American Osteopathic Association

Advancing the distinctive philosophy and practice of osteopathic medicine

American Osteopathic Association Calls on FDA to Lift Ban on Sperm Donation by Sexually Active Gay Men

DOs approve policy supporting anonymous donations from men who have sex with men

CHICAGO—July 28, 2015—The American Osteopathic Association (AOA) urges the U.S. Food and Drug Administration (FDA) to lift the ban on anonymous sperm donation by sexually active gay men, who are currently prohibited from making donations if they have had sex with other men in the previous five years. 

Current FDA policy allows heterosexual men who have had more than one sexual partner in a year to donate after a one year deferment period. That same policy prohibits a gay man in a monogamous relationship from donating unless he has been celibate for five years. 

Critics of the ban say it does little to protect patients and point to strict screening processes already in place at most clinics. Prospective donors undergo an initial blood test for infectious diseases with a repeat screening six month later. The donated sperm is frozen during the six month interval period.

The existing protocols were adopted by the FDA in 2005. The current ban harkens back to the 1980s, when AIDS and HIV were poorly understood, according to Draion Burch, DO, AOA spokesperson on LGBT issues.

“Fast-forward thirty years and we now know that HIV and AIDS impact people of all sexual orientations,” said Dr. Burch, a board-certified ob-gyn who has treated several insemination patients. “As an osteopathic physician, I view the five-year ban for gay men as a double standard that lacks scientific basis.”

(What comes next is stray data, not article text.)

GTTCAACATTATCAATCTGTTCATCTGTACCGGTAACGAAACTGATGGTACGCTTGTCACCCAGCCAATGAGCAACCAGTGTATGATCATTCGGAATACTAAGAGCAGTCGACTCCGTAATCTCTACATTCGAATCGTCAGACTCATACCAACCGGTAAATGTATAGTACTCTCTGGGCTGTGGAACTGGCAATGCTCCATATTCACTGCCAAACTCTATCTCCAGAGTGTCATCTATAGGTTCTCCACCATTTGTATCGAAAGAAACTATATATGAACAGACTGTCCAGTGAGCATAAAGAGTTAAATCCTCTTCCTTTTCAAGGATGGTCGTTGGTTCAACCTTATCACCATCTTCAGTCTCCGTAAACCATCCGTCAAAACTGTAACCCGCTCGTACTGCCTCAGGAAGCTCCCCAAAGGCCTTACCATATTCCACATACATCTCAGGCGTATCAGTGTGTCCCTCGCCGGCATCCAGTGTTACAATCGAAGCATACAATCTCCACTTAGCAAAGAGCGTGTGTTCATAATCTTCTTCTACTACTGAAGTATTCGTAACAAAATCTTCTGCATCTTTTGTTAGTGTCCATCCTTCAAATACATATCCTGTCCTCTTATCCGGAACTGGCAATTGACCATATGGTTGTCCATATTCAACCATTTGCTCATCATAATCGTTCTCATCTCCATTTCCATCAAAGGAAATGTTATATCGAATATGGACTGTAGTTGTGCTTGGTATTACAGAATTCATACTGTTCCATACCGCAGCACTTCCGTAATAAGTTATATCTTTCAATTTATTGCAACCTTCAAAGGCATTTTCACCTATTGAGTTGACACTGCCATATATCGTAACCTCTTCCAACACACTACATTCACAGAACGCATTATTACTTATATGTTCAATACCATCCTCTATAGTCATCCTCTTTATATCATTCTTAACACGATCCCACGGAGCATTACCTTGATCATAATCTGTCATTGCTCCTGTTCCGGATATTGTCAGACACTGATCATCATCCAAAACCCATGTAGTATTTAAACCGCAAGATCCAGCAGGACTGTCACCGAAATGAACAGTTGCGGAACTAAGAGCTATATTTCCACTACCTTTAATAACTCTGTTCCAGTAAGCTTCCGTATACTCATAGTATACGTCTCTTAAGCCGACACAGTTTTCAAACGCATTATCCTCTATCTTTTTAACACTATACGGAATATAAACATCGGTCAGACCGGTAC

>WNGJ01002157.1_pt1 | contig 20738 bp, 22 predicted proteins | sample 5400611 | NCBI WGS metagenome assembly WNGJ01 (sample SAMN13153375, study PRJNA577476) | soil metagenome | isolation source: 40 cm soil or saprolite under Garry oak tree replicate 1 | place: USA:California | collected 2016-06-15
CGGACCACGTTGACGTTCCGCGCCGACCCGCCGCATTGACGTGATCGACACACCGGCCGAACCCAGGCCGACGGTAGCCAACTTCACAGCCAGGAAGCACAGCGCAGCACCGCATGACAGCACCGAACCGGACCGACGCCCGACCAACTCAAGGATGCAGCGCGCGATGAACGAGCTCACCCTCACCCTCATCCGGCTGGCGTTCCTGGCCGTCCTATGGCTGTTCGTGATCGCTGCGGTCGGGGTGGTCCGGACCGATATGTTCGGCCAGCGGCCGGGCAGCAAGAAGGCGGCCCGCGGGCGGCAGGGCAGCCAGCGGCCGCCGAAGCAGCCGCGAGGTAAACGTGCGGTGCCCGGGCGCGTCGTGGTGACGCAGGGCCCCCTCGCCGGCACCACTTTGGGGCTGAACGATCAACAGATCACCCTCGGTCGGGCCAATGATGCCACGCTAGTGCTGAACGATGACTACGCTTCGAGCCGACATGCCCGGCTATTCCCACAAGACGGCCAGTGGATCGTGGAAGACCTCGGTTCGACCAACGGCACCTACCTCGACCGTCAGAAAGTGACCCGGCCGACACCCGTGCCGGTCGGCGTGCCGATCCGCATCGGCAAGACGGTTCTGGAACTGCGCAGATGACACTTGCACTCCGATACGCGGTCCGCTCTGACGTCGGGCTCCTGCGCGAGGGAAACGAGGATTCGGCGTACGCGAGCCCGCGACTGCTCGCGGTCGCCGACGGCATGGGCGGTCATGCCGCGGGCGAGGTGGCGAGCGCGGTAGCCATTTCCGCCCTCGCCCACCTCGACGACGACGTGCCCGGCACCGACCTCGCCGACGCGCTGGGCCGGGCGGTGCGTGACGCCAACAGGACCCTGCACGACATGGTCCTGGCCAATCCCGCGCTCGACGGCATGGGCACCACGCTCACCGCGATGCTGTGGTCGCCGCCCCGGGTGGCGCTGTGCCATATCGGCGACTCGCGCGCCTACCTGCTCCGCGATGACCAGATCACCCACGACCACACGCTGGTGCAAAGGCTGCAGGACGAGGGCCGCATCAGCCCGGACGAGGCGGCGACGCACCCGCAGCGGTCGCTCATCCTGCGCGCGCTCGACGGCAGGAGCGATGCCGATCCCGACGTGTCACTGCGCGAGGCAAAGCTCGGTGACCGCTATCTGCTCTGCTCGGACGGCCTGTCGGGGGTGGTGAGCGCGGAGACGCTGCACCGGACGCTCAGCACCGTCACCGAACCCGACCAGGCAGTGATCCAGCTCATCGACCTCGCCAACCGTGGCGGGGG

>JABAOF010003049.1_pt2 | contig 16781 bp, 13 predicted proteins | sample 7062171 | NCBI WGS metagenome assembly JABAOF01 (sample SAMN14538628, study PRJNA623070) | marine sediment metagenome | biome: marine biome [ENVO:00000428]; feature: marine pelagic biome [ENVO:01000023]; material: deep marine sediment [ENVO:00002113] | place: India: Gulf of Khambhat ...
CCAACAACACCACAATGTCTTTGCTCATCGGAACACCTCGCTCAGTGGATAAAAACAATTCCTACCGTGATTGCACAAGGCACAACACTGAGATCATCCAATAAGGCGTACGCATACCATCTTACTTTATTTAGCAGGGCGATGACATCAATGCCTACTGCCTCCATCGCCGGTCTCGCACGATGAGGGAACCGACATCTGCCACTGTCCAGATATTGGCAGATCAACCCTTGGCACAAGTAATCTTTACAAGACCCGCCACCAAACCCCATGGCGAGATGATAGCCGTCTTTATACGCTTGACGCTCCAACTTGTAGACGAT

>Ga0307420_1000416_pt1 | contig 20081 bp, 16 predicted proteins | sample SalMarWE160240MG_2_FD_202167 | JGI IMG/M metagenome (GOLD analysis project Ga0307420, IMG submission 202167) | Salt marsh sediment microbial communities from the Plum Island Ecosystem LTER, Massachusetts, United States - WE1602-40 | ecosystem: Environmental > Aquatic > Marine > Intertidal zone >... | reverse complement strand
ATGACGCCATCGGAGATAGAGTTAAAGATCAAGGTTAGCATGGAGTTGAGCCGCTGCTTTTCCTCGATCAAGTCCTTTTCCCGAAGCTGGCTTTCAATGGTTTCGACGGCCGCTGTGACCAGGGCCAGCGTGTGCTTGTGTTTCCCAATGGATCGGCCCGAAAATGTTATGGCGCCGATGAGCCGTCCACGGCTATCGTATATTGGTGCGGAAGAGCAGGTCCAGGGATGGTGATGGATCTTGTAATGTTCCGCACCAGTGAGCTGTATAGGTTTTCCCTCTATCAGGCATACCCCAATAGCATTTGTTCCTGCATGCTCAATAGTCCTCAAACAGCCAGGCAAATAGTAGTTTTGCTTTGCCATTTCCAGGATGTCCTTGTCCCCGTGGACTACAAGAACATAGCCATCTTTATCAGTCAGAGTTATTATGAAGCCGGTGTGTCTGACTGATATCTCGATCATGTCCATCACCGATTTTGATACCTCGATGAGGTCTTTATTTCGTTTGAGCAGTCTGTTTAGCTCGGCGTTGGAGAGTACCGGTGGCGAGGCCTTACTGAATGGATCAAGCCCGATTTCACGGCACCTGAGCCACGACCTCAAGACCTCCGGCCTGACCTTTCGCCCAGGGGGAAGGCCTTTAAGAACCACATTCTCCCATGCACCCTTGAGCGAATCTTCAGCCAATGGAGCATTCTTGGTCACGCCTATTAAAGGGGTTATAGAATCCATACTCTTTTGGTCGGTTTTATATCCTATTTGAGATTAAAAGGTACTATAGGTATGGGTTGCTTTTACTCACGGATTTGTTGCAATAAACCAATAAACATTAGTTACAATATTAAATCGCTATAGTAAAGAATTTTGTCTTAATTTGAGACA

The resolution, approved July 19 at the AOA annual business meeting, was submitted by the Student Osteopathic Medical Association. Nkeiruka Rachael Banda, an osteopathic medical student at Pacific Northwest University of Health Sciences College of Osteopathic Medicine in Yakima, Washington, previously worked at a sperm bank where many gay men were turned away. 

“To not allow willing and healthy gay males to help others create a family is discriminatory,” said Student Doctor Banda. “As future osteopathic physicians, we hope to influence health care policy by supporting the rights of all patients and ensuring fair care for all.”

The vote, by more than 500 delegates representing osteopathic physicians (DOs) and osteopathic medical students, continued the AOA’s long-standing commitment to health care equality for the LGBT community.

In 2013, the AOA called for the removal of the FDA’s ban on blood donation by men who have had sex with men.  Last year delegates approved policy supporting measures to end discriminatory health insurance coverage and improve access to care for same-sex households.

The AOA continues to encourage the more than 110,000 DOs and osteopathic medical students in the U.S. to actively partner with LGBT patients to improve the quality of care in their communities. 

About the American Osteopathic Association

The American Osteopathic Association (AOA) proudly represents its professional family of more than 110,000 osteopathic physicians (DOs) and osteopathic medical students; promotes public health; encourages scientific research; serves as the primary certifying body for DOs; and is the accrediting agency for osteopathic medical schools. More information on DOs/osteopathic medicine can be found at

About the AOA House of Delegates

The AOA’s House of Delegates, comprised of more than 500 delegates representing osteopathic state medical associations, specialty societies, interns, residents and students from throughout the country, meets annually in July to set organizational policies and elect new officers.


Media Contact:   

Nicole Grady  
(312) 202-8038


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